Science vs. religion: the outsider test for faith

According to Anders Jacobsen’s Blog, which republished them, these two maps originally appeared in the Faith Central section of the (London) Times, but they’re now gone.  They’re a bit exaggerated but the point is clear—and true (click to enlarge, and check the link above if you want them as a single figure):

The obvious point is that people’s religious beliefs are almost completely determined by where they happened to be born. This is a central pillar of John Loftus’s “Outsider test for faith” (OTF), which you can (and should) read about here.

The basis for the outsider test has been stated adequately by liberal Christian philosopher John Hick: “It is evident that in some ninety-nine percent of the cases the religion which an individual professes and to which he or she adheres depends upon the accidents of birth.” That is to say, if we were born in Saudi Arabia, we would be Sunni Muslims right now. If we were born in Iran, we’d be Shi’a Muslims. If we were born in India, we’d be a Hindus. If we were born in Japan, we’d be Shintoists. If we were born in Mongolia, we’d be Buddhists. If we were born in the first century BCE in Israel, we’d adhere to the Jewish faith at that time, and if we were born in Europe in 1000 CE, we’d be Roman Catholics. For the first nine hundred years we would’ve believed in the ransom theory of Jesus’ atonement. As Christians during the later Middle Ages, we wouldn’t have seen anything wrong with killing witches, torturing heretics, and conquering Jerusalem from the “infidels” in the Crusades. These things are as close to being undeniable facts as we can get in the sociological world.

Since one’s faith is almost completely an accident of birth, then, one should be highly skeptical about whether one’s faith is correct. The considerations above, and others, led Loftus to the OTF, which he describes as follows:

The outsider test is simply a challenge to test one’s own religious faith with the presumption of skepticism, as an outsider. It calls upon believers to “Test or examine your religious beliefs as if you were outsiders with the same presumption of skepticism you use to test or examine other religious beliefs.” Its presumption is that when examining any set of religious beliefs skepticism is warranted, since the odds are good that the particular set of religious beliefs you have adopted is wrong.

Various people have tried to find fault with this principle, a principle I find eminently sensible, but they’ve all failed.  If you want to see a real exercise in sophistry along these lines, read Alvin Plantinga’s “Pluralism: a defense of religious exclusivism.” And be prepared to get angry.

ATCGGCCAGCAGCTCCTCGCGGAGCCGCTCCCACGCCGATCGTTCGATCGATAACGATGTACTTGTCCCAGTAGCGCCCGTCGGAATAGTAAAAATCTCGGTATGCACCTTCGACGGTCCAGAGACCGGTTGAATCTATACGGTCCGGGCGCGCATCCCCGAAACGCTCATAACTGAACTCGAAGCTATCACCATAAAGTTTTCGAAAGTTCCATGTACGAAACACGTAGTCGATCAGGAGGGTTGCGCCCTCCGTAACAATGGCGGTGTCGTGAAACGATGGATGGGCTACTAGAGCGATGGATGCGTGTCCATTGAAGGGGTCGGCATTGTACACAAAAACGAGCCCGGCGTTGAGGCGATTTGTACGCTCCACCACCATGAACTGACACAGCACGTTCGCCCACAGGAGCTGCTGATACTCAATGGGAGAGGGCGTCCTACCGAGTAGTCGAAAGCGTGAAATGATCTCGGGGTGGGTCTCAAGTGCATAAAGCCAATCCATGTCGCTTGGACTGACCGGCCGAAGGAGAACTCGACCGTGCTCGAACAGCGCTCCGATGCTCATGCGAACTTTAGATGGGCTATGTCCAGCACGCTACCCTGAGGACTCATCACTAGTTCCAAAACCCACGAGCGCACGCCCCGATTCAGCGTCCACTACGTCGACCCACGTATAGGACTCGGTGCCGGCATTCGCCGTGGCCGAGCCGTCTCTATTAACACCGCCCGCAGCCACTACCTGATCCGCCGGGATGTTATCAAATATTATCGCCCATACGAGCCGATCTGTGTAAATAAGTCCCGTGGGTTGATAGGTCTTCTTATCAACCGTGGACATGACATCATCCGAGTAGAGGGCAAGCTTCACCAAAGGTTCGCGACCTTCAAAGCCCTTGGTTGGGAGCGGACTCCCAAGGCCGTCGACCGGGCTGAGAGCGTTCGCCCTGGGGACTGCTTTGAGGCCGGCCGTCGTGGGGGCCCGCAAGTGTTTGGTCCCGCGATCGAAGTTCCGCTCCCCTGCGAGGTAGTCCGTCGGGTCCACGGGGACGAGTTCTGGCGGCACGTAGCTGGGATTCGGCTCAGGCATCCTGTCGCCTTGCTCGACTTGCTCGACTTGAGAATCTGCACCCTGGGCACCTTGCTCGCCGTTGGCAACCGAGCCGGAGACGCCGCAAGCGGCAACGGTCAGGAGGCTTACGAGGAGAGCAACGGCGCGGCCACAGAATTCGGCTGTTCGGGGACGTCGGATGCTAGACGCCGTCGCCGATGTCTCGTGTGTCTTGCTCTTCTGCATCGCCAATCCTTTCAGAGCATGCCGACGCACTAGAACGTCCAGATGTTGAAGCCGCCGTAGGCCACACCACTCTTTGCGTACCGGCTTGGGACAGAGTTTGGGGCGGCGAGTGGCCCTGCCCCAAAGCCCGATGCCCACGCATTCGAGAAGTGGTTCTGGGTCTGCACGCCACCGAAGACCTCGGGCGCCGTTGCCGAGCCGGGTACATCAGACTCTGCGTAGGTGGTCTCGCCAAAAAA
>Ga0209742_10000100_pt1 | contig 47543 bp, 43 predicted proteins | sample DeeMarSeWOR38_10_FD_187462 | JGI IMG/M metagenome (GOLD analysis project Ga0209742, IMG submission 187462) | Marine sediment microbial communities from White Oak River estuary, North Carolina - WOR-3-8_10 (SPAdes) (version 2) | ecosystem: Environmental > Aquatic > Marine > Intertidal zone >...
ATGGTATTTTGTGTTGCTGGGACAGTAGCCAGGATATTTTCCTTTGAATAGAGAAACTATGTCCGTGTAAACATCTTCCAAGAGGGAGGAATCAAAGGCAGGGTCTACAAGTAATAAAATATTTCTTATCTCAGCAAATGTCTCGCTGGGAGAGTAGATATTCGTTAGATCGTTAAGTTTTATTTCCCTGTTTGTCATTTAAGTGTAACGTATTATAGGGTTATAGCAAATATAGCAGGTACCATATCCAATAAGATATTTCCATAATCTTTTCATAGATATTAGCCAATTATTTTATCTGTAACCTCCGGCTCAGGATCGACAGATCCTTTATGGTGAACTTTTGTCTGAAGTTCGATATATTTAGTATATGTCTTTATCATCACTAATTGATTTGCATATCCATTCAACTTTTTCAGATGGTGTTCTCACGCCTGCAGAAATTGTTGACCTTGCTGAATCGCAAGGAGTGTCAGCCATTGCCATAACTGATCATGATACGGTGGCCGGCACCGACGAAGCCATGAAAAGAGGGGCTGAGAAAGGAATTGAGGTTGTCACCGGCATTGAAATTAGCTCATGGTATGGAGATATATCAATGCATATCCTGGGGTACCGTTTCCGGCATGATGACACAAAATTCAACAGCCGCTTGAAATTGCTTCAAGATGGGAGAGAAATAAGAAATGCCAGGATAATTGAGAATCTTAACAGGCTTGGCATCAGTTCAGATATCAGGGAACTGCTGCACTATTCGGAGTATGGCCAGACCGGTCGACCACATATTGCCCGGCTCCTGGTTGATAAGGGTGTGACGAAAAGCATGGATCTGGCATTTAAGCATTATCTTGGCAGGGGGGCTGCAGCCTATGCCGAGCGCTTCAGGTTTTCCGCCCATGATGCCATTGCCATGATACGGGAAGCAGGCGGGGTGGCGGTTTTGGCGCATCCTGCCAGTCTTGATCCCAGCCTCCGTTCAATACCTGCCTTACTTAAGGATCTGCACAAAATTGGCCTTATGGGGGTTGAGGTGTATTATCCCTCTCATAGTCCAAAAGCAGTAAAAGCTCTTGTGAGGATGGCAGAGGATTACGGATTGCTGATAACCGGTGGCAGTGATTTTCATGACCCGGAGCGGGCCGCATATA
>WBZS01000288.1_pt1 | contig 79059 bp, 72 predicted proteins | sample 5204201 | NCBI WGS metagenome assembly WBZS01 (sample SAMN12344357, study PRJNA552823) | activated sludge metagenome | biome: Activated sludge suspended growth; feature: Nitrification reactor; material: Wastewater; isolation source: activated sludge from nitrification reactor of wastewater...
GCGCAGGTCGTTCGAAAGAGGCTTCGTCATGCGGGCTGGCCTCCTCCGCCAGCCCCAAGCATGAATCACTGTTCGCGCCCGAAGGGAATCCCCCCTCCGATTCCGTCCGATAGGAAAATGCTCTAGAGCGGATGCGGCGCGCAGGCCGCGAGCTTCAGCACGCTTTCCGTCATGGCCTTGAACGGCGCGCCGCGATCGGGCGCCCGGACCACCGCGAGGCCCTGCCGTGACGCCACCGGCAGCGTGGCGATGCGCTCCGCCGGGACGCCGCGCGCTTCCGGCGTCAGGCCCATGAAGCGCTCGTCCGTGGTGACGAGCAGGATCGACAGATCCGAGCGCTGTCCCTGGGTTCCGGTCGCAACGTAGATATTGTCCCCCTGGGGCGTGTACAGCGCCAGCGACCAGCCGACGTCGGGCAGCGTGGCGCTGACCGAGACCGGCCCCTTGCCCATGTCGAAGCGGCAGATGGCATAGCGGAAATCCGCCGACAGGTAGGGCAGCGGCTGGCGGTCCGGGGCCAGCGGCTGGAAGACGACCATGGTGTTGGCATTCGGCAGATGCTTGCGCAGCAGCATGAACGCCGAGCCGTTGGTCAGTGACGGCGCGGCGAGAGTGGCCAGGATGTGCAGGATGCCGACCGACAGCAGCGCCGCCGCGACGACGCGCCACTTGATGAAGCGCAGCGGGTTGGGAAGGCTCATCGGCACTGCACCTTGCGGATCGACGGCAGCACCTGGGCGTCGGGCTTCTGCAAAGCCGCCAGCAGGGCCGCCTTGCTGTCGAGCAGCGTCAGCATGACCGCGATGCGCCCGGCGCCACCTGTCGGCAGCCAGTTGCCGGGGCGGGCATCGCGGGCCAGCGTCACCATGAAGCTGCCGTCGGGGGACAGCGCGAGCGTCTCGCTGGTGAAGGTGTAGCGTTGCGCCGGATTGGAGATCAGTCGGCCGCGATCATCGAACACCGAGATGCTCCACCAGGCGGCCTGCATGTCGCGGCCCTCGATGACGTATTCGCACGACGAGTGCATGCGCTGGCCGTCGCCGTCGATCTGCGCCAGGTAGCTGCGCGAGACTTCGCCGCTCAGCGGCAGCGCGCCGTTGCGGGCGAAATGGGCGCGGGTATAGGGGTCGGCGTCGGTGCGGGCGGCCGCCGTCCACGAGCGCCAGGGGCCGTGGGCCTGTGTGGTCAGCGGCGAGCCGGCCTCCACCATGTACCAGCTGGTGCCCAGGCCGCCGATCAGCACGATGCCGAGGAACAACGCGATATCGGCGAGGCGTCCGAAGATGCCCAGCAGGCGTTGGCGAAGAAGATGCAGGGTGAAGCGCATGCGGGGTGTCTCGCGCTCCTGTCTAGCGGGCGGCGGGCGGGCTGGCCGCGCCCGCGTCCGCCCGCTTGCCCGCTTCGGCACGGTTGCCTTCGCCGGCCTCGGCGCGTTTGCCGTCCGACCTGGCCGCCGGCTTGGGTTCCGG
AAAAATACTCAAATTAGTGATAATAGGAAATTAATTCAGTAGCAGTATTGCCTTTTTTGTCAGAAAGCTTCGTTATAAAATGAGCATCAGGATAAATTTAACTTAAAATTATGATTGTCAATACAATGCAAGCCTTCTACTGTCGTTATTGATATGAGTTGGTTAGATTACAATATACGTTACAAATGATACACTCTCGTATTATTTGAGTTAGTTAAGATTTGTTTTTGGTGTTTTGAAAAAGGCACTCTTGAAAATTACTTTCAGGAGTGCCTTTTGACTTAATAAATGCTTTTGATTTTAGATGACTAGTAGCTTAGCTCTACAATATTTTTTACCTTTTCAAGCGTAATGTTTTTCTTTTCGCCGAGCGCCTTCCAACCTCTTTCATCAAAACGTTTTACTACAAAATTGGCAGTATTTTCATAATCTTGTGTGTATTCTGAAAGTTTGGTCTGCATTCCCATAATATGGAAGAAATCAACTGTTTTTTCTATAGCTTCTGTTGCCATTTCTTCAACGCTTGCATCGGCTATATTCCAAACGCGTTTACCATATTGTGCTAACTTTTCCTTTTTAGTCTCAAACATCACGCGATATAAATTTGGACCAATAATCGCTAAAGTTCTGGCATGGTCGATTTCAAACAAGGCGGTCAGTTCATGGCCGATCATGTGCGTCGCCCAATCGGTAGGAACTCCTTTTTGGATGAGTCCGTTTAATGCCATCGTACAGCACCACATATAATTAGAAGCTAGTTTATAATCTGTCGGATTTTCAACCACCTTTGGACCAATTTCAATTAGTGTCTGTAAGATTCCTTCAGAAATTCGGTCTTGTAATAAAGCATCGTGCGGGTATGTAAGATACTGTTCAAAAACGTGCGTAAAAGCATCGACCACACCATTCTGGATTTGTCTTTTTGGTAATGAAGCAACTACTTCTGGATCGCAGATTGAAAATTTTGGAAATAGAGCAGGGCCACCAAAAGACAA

h/t: Grania Spingies

112 Comments

  1. Nick Evans
    Posted May 3, 2012 at 4:20 am | Permalink

    Nice maps. Sadly, I suspect the Times will get more comments about the fact that they’ve got Sri Lanka and Bangladesh wrong than about the underlying point.

  2. Ken Pidcock
    Posted May 3, 2012 at 4:33 am | Permalink

    If you want to see a real exercise in sophistry along these lines, read Alvin Plantinga’s “Pluralism: a defense of religious exclusivism.”

    He’s invited people to do this before. Don’t do it.

    • Mandrellian
      Posted May 3, 2012 at 3:23 pm | Permalink

      +1

      Sorry Jerry – just the name Plantinga makes me angry. He might not be as execrable as a common fire-breathing fundamentalist but he’s just as deluded, just as easy (for me) to dismiss – and, actually, far less honest.

  3. Michael
    Posted May 3, 2012 at 4:34 am | Permalink

    The second map isn’t just “a bit exaggerated.” It’s a complete fantasy.

    • Michael
      Posted May 3, 2012 at 4:56 am | Permalink

      I take that back. Not awake enough when I looked at that.

    • Posted May 3, 2012 at 5:00 am | Permalink

      So, which of those ideas are not held by the majority of scientists?

      /@

      • Michael
        Posted May 3, 2012 at 5:04 am | Permalink

        Sorry, I misunderstood the second map. If I could erase the comment, I would.

        • Posted May 3, 2012 at 5:22 am | Permalink

          Sorry, I was composing the comment even as you made the retraction. I’ll admit I had the same “But… !” until, a moment later, I actually read the caption… 

          ;-)

          /@

    • doctorrieux
      Posted May 3, 2012 at 9:17 am | Permalink

      I think there are some dubious elements of the first map, actually—though I suppose I could be misidentifying something….

      * No Mormonism category in the west-central U.S.?
      * Bangladesh is Hindu?
      * Scandinavia, Holland, and New Zealand (and South Florida) are “Mostly Protestant”?
      * Iraq is Sunni? (indeed, no “Mostly”s in the Islam categories?)

      • Posted May 3, 2012 at 4:15 pm | Permalink

        Most of Polynesia would be classified as Protestant, except Tahiti and New Caledonia.

        Colouring the whole of Australia with anything is a bit silly (and I’m sure they didn’t intend Antrarctica to be Jewish) but I’d be more more inclined to colour the outback tribal, or tribal and christian.

        In New Zealand “in the 2006 Census, just over 2 million people, or 55.6 percent of those answering the religious affiliation question, affiliated with a Christian religion.”* Half a million identified as Catholic, so “mostly Protestant” is not true.
        “The number and proportion of people indicating that they had no religion continued to increase in the 2006 Census. In 2006, 1,297,104 people (34.7 percent) stated that they had no religion, compared with 1,028,052 people (29.6 percent) in the 2001 Census.”*

        *Statistics New Zealand

        • infiniteimprobabilit
          Posted May 4, 2012 at 1:10 am | Permalink

          I think ‘mostly Protestant’ in NZ actually is true, in the very limited sense that Protestants probably outnumber Catholics by a modest amount. Of the 2 million identified as religious, half a mill were Catholic, most of the rest would be Protestant.